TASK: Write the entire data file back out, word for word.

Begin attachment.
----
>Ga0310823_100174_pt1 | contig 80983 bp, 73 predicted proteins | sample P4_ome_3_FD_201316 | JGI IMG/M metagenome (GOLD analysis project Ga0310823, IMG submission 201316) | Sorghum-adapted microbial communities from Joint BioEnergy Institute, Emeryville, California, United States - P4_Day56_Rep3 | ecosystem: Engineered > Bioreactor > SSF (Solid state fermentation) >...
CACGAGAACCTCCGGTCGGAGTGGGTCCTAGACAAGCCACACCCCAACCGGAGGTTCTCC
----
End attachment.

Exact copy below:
>Ga0310823_100174_pt1 | contig 80983 bp, 73 predicted proteins | sample P4_ome_3_FD_201316 | JGI IMG/M metagenome (GOLD analysis project Ga0310823, IMG submission 201316) | Sorghum-adapted microbial communities from Joint BioEnergy Institute, Emeryville, California, United States - P4_Day56_Rep3 | ecosystem: Engineered > Bioreactor > SSF (Solid state fermentation) >...
CACGAGAACCTCCGGTCGGAGTGGGTCCTAGACAAGCCACACCCCAACCGGAGGTTCTCC